The most common clamping option that fire departments use is clamping the rocker with a power spreader. This is not always a safe or effective procedure. Only a select few manufacturers of power rescue systems endorse "squeezing" with their spreader. Generally, it takes a fat-arm spreader to be able to resist the high side torsional forces that can easily damage the spreader arms in this manner. A narrow-arm spreader is very susceptible to being damaged when squeezing the rocker channel during a dash roll. A homemade accessory for a power spreader (we'll call it the Utah Tool) is designed specifically to squeeze a rocker. The Utah Tool actually is fitted to one spreader arm with a locking pin. Once in place, it creates an anchor point to each side of the spreader's arms.

The most sophisticated and by far the most versatile professionally manufactured device for obtaining an anchor point for rolling a dash is a relatively new tool known as the TarHeel. Designed and manufactured by a Virginia-based rescue tool dealer, the tool operates hydraulically to clamp onto the rocker channel.

As the manual pump is operated to 7,000 psi, the anodized aircraft aluminum TarHeel closes to clamp onto the rocker with over 6,000 pounds of force. Two stainless steel L-shaped plates on each side of the TarHeel hydraulic ram create anchor points for tasks such as rolling a dash. The uniqueness of the clamping action of the TarHeel also allows it to be used for stabilization and anytime a secure anchor point is needed. Information about this tool is available through the manufacturer's website at

TASK: Given an acquired vehicle and department extrication equipment, demonstrate at least three different procedures for creating an anchor point sufficient to allow a pushing tool to roll a dash away from a simulated patient trapped in the front seat of a vehicle.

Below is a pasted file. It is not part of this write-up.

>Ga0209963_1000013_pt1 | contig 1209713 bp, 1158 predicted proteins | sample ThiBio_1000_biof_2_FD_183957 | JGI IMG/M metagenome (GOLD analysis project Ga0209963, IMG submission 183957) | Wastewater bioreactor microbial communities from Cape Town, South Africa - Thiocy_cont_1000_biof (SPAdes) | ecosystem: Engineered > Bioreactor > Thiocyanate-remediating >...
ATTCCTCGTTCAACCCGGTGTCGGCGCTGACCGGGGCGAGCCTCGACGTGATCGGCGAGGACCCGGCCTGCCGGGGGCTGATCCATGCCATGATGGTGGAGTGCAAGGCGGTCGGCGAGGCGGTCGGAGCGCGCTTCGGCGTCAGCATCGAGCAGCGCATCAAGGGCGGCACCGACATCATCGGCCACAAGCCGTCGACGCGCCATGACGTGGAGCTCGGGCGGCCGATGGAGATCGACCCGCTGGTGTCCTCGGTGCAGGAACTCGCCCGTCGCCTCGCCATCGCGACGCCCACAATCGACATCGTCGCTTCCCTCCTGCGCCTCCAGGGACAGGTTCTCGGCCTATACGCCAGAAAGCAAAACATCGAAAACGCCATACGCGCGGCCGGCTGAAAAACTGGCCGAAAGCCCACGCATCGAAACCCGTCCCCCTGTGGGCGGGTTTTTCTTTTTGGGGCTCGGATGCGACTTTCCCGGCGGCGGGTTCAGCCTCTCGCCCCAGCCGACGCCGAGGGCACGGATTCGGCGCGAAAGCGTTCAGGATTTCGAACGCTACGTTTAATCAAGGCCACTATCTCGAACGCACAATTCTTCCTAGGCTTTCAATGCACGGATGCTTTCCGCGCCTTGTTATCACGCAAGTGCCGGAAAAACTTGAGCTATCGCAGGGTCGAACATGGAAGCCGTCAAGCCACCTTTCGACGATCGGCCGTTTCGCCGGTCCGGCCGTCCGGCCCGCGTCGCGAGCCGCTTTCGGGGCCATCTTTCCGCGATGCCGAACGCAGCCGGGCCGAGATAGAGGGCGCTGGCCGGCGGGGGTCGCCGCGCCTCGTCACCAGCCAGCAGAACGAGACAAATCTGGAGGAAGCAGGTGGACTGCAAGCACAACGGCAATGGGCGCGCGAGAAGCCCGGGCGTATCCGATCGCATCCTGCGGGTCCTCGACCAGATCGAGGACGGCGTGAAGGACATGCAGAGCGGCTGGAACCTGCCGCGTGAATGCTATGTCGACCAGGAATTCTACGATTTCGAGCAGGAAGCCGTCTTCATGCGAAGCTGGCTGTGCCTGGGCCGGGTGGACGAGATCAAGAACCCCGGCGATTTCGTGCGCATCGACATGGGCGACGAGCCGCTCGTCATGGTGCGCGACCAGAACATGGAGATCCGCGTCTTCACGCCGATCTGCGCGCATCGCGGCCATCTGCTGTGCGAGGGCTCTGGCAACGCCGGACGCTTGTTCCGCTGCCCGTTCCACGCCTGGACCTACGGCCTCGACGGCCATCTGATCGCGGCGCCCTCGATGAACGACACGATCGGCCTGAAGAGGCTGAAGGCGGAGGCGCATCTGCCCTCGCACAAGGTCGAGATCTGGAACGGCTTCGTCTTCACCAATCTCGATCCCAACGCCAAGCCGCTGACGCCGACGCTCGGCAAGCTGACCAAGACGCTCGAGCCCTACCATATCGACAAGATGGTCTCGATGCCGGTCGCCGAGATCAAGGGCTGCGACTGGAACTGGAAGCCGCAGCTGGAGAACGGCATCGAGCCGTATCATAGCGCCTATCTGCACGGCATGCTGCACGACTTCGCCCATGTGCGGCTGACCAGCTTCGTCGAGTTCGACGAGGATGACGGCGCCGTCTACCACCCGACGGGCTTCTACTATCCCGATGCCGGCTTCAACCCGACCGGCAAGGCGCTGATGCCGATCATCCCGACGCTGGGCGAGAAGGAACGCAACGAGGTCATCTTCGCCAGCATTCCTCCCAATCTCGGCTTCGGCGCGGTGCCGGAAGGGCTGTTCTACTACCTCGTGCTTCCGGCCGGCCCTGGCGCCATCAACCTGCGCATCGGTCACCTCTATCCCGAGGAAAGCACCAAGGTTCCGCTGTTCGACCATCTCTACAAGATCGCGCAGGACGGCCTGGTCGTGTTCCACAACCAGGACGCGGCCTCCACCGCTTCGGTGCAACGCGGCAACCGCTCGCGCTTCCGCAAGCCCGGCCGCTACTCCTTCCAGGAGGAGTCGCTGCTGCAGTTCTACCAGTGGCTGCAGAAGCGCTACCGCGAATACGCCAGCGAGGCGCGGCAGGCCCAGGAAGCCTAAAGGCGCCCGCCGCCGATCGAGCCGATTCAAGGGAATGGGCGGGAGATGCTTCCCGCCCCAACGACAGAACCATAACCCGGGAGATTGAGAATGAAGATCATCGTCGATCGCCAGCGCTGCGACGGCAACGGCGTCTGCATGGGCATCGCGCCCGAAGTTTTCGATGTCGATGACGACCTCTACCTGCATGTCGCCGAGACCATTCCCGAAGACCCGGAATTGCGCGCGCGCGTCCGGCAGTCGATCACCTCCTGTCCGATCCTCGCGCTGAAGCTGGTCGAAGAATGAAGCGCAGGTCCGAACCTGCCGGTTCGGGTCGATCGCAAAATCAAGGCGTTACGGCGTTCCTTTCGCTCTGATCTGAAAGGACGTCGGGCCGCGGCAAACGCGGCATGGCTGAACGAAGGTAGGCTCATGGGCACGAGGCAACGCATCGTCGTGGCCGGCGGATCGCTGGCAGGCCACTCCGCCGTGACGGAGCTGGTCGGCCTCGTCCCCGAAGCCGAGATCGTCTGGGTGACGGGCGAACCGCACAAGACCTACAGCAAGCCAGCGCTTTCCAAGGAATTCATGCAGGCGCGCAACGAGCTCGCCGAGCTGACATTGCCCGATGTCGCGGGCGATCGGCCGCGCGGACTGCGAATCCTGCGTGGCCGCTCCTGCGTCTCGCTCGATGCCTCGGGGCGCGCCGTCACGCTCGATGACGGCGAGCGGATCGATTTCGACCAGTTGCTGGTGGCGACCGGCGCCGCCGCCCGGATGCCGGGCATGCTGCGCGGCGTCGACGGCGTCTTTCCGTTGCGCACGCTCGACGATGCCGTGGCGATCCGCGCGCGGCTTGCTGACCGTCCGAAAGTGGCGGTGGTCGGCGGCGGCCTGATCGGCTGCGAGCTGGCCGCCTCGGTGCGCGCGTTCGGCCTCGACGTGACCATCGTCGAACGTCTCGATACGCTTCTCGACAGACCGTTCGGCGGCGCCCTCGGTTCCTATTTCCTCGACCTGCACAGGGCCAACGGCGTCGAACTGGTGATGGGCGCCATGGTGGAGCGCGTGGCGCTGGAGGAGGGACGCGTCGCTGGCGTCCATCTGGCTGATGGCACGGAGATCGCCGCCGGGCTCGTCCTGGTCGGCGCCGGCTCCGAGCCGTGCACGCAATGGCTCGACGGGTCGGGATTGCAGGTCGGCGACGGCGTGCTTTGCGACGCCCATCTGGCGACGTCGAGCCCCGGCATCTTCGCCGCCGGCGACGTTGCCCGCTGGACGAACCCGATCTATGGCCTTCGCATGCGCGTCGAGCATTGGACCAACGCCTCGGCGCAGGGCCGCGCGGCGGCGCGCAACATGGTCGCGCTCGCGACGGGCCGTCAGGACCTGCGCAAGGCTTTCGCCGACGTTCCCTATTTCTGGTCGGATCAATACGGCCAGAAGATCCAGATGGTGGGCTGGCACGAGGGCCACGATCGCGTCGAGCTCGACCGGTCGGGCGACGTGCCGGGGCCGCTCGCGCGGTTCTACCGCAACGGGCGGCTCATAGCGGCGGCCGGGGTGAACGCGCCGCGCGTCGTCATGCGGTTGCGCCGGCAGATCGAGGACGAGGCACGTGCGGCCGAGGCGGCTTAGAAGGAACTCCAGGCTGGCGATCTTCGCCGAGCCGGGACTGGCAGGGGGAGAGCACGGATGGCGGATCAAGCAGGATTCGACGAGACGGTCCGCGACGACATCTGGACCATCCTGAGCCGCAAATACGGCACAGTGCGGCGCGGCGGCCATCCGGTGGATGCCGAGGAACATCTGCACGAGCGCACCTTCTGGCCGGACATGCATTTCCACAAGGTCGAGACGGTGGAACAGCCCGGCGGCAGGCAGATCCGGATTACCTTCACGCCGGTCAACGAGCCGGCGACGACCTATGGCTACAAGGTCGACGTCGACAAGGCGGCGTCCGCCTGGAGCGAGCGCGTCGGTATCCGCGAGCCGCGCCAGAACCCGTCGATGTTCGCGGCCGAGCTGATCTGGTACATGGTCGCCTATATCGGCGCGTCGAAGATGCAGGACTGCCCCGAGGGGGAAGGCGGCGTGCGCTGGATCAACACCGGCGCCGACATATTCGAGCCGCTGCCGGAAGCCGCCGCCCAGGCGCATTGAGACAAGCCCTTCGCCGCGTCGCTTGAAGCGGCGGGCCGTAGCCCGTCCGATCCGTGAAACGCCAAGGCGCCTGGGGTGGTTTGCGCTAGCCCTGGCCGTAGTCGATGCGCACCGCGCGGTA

Photo by Ron Moore
Holmatro is one manufacturer that does NOT endorse using the power spreader as a squeezer. If this is done under an emergency situation, crews must realize that they have exceeded the manufacturer’s recommendations for tool use.

Photo by Ron Moore
While squeezing the rocker, this Hurst power spreader suddenly “popped.” The titanium arms have completely crossed over each other, damaging the tool.

Photo by Ron Moore
The homemade Utah Tool has a tapered "shoe" to secure to the upper arm of a power spreader. Once squeezed into position, the steel rods on each side of the tool provide a choice of push points for rolling the dash.

Photo by Ron Moore
The Tarheel clamps onto the rocker channel when the hydraulic pump is operated manually. The pump is permanently attached by a 10-foot length of hose. The TarHeel grips with over 6,000 pounds of closing force.

Photo by Ron Moore

Photo by Ron Moore

Ronald E. Moore, a Firehouse® contributing editor, serves as the Forum Moderator of the University of Extrication section of the website. Moore is the author of the text Vehicle and Extrication Rescue (2nd edition), published by Mosby/JEMS. He can be contacted directly at